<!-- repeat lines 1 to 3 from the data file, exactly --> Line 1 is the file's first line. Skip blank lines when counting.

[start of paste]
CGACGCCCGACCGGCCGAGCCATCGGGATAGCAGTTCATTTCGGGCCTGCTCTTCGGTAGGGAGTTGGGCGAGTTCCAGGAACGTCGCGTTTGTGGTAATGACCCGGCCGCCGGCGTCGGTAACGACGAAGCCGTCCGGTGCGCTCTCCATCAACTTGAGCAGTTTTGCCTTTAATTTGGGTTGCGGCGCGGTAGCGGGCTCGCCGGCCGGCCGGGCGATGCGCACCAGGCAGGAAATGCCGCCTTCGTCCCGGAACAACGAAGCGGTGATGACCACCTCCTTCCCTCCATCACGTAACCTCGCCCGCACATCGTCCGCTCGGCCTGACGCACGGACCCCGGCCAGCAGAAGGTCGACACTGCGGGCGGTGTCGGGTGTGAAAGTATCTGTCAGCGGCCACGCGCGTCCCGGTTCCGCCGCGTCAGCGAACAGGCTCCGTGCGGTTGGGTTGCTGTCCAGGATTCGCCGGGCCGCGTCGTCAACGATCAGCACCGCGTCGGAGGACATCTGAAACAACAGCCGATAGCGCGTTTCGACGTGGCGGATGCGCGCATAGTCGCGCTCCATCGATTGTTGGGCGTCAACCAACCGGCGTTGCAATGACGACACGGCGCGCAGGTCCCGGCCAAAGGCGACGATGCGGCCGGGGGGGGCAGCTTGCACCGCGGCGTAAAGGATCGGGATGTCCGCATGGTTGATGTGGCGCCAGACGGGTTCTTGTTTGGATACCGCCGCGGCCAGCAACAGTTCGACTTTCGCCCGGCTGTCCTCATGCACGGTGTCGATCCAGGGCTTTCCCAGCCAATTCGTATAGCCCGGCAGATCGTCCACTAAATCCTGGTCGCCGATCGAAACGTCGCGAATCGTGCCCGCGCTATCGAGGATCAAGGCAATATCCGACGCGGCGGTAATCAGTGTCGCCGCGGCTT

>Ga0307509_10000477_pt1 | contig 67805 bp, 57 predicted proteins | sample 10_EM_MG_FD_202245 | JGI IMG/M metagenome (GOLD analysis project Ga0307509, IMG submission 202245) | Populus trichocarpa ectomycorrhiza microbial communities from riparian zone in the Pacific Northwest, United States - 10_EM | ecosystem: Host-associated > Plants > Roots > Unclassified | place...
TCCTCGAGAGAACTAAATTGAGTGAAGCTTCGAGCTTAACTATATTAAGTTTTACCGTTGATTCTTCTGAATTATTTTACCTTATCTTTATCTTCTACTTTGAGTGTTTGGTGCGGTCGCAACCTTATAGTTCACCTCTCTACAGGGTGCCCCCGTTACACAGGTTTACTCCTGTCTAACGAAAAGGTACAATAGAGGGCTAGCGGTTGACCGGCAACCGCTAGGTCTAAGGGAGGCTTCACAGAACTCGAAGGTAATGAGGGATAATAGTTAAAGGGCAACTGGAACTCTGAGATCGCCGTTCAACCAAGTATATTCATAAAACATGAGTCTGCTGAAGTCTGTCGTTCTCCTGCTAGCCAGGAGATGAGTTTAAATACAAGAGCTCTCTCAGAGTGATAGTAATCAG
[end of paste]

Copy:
CGACGCCCGACCGGCCGAGCCATCGGGATAGCAGTTCATTTCGGGCCTGCTCTTCGGTAGGGAGTTGGGCGAGTTCCAGGAACGTCGCGTTTGTGGTAATGACCCGGCCGCCGGCGTCGGTAACGACGAAGCCGTCCGGTGCGCTCTCCATCAACTTGAGCAGTTTTGCCTTTAATTTGGGTTGCGGCGCGGTAGCGGGCTCGCCGGCCGGCCGGGCGATGCGCACCAGGCAGGAAATGCCGCCTTCGTCCCGGAACAACGAAGCGGTGATGACCACCTCCTTCCCTCCATCACGTAACCTCGCCCGCACATCGTCCGCTCGGCCTGACGCACGGACCCCGGCCAGCAGAAGGTCGACACTGCGGGCGGTGTCGGGTGTGAAAGTATCTGTCAGCGGCCACGCGCGTCCCGGTTCCGCCGCGTCAGCGAACAGGCTCCGTGCGGTTGGGTTGCTGTCCAGGATTCGCCGGGCCGCGTCGTCAACGATCAGCACCGCGTCGGAGGACATCTGAAACAACAGCCGATAGCGCGTTTCGACGTGGCGGATGCGCGCATAGTCGCGCTCCATCGATTGTTGGGCGTCAACCAACCGGCGTTGCAATGACGACACGGCGCGCAGGTCCCGGCCAAAGGCGACGATGCGGCCGGGGGGGGCAGCTTGCACCGCGGCGTAAAGGATCGGGATGTCCGCATGGTTGATGTGGCGCCAGACGGGTTCTTGTTTGGATACCGCCGCGGCCAGCAACAGTTCGACTTTCGCCCGGCTGTCCTCATGCACGGTGTCGATCCAGGGCTTTCCCAGCCAATTCGTATAGCCCGGCAGATCGTCCACTAAATCCTGGTCGCCGATCGAAACGTCGCGAATCGTGCCCGCGCTATCGAGGATCAAGGCAATATCCGACGCGGCGGTAATCAGTGTCGCCGCGGCTT

>Ga0307509_10000477_pt1 | contig 67805 bp, 57 predicted proteins | sample 10_EM_MG_FD_202245 | JGI IMG/M metagenome (GOLD analysis project Ga0307509, IMG submission 202245) | Populus trichocarpa ectomycorrhiza microbial communities from riparian zone in the Pacific Northwest, United States - 10_EM | ecosystem: Host-associated > Plants > Roots > Unclassified | place...
TCCTCGAGAGAACTAAATTGAGTGAAGCTTCGAGCTTAACTATATTAAGTTTTACCGTTGATTCTTCTGAATTATTTTACCTTATCTTTATCTTCTACTTTGAGTGTTTGGTGCGGTCGCAACCTTATAGTTCACCTCTCTACAGGGTGCCCCCGTTACACAGGTTTACTCCTGTCTAACGAAAAGGTACAATAGAGGGCTAGCGGTTGACCGGCAACCGCTAGGTCTAAGGGAGGCTTCACAGAACTCGAAGGTAATGAGGGATAATAGTTAAAGGGCAACTGGAACTCTGAGATCGCCGTTCAACCAAGTATATTCATAAAACATGAGTCTGCTGAAGTCTGTCGTTCTCCTGCTAGCCAGGAGATGAGTTTAAATACAAGAGCTCTCTCAGAGTGATAGTAATCAG